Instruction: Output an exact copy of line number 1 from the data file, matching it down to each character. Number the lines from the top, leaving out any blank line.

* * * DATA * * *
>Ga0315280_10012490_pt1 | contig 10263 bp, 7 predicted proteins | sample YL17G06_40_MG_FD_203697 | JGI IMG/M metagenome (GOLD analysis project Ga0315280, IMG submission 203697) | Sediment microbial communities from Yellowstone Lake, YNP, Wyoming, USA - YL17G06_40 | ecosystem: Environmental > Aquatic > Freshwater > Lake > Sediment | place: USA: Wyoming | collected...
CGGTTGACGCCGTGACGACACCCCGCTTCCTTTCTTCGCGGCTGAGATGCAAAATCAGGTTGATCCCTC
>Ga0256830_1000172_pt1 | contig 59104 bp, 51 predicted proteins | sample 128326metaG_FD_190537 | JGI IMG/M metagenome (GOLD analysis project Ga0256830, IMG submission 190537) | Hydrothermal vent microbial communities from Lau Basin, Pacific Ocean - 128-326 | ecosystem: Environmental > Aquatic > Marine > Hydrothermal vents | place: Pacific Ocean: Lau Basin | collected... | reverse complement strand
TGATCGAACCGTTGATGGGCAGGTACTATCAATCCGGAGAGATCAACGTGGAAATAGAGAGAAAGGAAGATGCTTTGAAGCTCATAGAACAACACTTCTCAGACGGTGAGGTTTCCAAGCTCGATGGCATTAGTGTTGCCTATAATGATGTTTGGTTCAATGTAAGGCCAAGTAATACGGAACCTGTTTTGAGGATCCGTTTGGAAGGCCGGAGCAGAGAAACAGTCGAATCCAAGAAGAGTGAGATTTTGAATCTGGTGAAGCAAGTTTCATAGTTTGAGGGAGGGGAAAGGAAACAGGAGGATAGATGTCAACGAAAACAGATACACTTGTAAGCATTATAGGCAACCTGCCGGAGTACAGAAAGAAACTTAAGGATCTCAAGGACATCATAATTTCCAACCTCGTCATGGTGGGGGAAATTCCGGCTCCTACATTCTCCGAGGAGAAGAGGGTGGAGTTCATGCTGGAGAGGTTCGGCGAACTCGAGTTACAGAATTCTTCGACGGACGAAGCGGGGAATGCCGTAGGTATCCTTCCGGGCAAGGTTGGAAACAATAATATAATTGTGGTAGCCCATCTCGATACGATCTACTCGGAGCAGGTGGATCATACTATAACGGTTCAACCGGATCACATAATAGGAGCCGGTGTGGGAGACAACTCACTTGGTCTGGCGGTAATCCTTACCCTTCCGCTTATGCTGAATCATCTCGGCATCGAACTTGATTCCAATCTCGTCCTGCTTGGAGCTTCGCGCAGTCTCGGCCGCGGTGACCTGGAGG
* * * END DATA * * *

>Ga0315280_10012490_pt1 | contig 10263 bp, 7 predicted proteins | sample YL17G06_40_MG_FD_203697 | JGI IMG/M metagenome (GOLD analysis project Ga0315280, IMG submission 203697) | Sediment microbial communities from Yellowstone Lake, YNP, Wyoming, USA - YL17G06_40 | ecosystem: Environmental > Aquatic > Freshwater > Lake > Sediment | place: USA: Wyoming | collected...